Having our cake and eating it

julia zaltzman

I had a conversation recently with an organic beauty expert who expressed genuine concern over the way in which we, as consumers, have been conditioned to buy cosmetics. Her fear is that many shoppers are enticed by premium designer labels rather than the contents of the product. The fact that these products often have over-inflated prices has in turn distorted consumer perspective of how much beauty products truly cost to make.

Her point is that while many shoppers are happy to pay upwards of £35 for a designer foundation, they will question the price of an unknown organic brand’s foundation despite its superior quality of ingredients and smaller profit margin.

She added that, more often than not, the bigger the price tag, the more a consumer is likely to trust and buy in to that brand because they believe there must be a genuine justification for such an eye-wateringly high fee. They refuse to believe that a £6 foundation often contains the same ingredients as a £40 one.

The holy grail of facial moisturizers, as endorsed by celebrities worldwide, is Cre?me de la Mer, which retails at a staggering £110 per 30ml pot (or, if you’re feeling flush, £1,370 for 500ml). I can find no list of ingredients on its website, but the product description informs me that the “heart of Cre?me de la Mer’s profound powers of transformation” lies in the secret of its “nutrient-rich Miracle Broth”. (I can’t help but wonder if it’s the same recipe as my mum’s chicken soup, because that too works miracles when feeling under the weather, but I digress.)

Although I don’t doubt that a drop of Creme de la Mer on each cheek will leave my skin feeling silky soft and hydrated, nothing short of cosmetic surgery can, in my mind, justify such a price point. My beauty expert and I can’t be the only ones who are questioning the marketing hype, who can see past the glossy packaging, and would prefer to pay face value for ingredients.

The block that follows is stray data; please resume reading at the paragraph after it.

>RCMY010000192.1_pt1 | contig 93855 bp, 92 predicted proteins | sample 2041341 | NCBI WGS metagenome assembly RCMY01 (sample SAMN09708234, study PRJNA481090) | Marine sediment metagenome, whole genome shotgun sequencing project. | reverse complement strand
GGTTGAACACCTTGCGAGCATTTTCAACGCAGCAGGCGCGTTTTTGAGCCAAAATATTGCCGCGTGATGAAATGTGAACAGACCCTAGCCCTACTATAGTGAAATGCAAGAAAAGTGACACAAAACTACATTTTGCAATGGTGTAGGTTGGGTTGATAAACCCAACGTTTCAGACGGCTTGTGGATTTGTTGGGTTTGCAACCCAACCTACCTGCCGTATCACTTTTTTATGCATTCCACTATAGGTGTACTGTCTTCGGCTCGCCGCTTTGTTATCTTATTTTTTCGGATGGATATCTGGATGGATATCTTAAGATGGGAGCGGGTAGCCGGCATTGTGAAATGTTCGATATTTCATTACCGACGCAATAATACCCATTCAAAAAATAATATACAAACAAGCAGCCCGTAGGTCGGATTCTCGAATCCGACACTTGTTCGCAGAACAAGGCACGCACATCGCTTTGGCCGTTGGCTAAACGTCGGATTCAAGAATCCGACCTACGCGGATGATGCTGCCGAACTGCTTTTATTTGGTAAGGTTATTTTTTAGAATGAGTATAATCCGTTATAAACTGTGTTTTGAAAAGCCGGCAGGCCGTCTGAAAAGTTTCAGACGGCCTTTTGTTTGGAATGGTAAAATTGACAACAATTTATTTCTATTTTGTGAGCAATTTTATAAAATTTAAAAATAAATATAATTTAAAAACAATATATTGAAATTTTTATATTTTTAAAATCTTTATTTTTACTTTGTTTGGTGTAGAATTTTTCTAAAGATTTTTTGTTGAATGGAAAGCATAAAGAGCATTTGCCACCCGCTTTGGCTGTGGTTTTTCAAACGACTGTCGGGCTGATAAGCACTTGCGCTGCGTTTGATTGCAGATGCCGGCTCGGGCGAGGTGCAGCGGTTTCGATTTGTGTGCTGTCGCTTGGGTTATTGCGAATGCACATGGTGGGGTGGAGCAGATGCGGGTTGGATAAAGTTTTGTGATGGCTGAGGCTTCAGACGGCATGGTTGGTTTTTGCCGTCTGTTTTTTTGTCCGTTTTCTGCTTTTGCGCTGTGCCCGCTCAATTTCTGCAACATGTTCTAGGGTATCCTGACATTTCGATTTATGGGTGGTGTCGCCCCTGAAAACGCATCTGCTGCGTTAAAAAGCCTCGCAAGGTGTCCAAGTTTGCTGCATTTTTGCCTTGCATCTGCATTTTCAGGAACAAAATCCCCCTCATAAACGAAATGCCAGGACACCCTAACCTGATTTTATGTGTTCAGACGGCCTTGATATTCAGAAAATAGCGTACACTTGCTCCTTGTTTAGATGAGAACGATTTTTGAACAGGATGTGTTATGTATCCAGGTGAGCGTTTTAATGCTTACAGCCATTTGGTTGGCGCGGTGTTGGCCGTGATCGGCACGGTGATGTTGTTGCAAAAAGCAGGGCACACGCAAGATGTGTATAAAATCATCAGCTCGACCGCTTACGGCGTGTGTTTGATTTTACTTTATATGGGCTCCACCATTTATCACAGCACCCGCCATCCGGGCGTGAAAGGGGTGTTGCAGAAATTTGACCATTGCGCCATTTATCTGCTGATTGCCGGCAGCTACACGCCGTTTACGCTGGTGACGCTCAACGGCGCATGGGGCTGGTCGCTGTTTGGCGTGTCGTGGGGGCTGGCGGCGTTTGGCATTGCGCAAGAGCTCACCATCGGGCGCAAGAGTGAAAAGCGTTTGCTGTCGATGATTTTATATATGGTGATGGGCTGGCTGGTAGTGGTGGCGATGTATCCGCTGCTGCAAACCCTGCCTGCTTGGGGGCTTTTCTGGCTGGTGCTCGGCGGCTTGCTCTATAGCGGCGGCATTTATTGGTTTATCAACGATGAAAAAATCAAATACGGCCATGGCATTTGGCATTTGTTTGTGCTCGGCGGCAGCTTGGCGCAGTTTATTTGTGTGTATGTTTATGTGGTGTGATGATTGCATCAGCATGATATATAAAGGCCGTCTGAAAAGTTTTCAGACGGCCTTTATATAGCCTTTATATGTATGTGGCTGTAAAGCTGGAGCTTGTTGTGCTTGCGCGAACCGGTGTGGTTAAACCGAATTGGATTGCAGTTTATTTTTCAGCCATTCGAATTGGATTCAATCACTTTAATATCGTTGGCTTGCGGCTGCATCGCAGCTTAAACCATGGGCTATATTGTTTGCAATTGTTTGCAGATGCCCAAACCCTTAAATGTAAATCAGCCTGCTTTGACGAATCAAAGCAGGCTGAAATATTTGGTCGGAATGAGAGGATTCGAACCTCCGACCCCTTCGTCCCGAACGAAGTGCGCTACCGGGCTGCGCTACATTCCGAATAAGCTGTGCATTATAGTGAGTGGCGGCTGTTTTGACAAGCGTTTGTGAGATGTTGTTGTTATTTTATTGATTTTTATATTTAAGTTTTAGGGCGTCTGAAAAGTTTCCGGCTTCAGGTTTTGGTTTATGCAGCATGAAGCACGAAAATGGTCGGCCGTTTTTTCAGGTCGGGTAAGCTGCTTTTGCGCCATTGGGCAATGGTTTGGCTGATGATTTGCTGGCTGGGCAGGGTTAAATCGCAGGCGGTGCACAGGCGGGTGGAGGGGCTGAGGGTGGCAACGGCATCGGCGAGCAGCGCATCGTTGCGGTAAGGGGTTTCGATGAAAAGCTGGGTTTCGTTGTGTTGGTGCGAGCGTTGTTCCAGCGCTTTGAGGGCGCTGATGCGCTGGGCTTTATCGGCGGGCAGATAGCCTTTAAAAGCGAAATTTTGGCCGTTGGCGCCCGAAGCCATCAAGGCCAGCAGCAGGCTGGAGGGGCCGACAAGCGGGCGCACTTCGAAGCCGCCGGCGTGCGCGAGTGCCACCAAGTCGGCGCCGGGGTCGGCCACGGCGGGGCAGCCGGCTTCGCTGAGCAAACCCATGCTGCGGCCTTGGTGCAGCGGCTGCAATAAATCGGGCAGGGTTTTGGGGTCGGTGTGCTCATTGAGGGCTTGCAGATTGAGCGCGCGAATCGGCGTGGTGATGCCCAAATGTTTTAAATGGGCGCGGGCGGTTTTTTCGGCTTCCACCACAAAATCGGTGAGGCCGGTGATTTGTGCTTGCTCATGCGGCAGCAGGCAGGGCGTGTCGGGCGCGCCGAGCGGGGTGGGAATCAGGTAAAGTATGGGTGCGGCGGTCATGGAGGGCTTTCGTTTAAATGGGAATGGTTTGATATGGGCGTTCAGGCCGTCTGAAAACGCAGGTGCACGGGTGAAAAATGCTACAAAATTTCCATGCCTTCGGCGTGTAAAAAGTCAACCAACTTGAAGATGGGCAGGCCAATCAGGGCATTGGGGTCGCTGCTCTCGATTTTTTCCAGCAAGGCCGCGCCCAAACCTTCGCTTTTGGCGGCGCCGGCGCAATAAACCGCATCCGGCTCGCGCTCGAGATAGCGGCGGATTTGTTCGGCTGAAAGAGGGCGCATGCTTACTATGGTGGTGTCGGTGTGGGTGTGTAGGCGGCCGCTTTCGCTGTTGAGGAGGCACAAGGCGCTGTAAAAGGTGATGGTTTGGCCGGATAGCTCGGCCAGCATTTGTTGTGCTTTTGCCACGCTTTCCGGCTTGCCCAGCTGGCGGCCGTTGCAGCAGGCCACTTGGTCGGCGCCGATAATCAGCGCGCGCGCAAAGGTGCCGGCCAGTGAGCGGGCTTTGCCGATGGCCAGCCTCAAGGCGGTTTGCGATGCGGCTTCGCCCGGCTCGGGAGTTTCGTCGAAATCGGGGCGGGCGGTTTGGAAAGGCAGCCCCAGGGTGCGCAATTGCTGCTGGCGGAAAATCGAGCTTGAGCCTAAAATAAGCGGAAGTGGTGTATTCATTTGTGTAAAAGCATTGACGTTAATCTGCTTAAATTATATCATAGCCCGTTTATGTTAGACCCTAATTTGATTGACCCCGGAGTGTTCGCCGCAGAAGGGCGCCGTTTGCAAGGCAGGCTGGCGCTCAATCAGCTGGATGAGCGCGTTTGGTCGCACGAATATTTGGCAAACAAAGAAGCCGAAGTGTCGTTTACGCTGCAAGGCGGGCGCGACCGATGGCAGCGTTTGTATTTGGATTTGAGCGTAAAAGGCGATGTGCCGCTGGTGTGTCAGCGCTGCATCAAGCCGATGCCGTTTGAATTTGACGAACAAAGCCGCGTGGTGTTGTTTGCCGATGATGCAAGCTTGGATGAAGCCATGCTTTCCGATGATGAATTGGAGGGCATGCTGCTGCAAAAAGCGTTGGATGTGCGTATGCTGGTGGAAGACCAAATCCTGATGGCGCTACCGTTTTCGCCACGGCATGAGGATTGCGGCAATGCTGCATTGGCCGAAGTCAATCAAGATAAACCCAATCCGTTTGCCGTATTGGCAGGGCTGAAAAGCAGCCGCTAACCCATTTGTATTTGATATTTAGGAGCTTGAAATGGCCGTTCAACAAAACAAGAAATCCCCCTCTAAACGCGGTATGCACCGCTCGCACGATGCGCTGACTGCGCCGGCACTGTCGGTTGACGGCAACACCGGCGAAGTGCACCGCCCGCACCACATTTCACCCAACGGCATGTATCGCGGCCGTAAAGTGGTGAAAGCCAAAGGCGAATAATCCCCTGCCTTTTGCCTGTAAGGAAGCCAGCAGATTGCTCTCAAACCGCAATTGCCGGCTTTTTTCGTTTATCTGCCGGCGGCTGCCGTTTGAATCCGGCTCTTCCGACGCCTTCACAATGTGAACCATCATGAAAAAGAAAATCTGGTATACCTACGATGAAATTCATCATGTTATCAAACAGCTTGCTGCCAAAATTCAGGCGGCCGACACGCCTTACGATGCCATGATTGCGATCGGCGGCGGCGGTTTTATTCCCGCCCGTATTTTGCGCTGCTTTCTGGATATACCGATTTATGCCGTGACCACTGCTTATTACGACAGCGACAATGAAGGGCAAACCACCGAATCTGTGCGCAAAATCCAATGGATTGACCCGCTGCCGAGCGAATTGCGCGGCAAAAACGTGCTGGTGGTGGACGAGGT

And please don’t misunderstand and assume that I’m simply a cosmetic Scrooge, because that really isn’t the case. Show me a nourishing argan oil serum, and I’ll pay whatever is required because I know full well how labour-intensive the journey is to get this prized argan fruit from seed to skin.

And there it is – product transparency – the real justification behind a premium price tag. And the reason for the latest big buzz launch – Beauty Pie. Masterminded by Marcia Kilgore, the brains behind Bliss Spa, Fit Flops, Soap & Glory and most recently Soaper Duper, the digital brand’s simple proposition is to cut out the middleman and allow shoppers to buy direct from the factories that also supply the majority of make-up to well-known luxury beauty brands. Those who sign up to Beauty Pie can buy a lipstick for £3.43, a mascara for £1.87, and foundation for a mere £5.29.

The Telegraph’s acting beauty editor Victoria Hall believes it to be a game changer, commenting: “The theory that ‘you get what you pay for’ has allowed the prestige cosmetics industry to thrive for years. However, it could all be about to change with Beauty Pie.”

It is unclear at the time of writing whether organic products are offered, but that aside, this is surely the long-awaited expose? the natural beauty industry has been waiting for. At last, consumers will be able to see the face value of beauty products – no marketing spin, no luxe packaging, just cost-price ingredients. That’s definitely the kind of pie that I will happily pay for a slice of.


Julia Zaltzmann is a freelance journalist and editor of Natural Beauty News.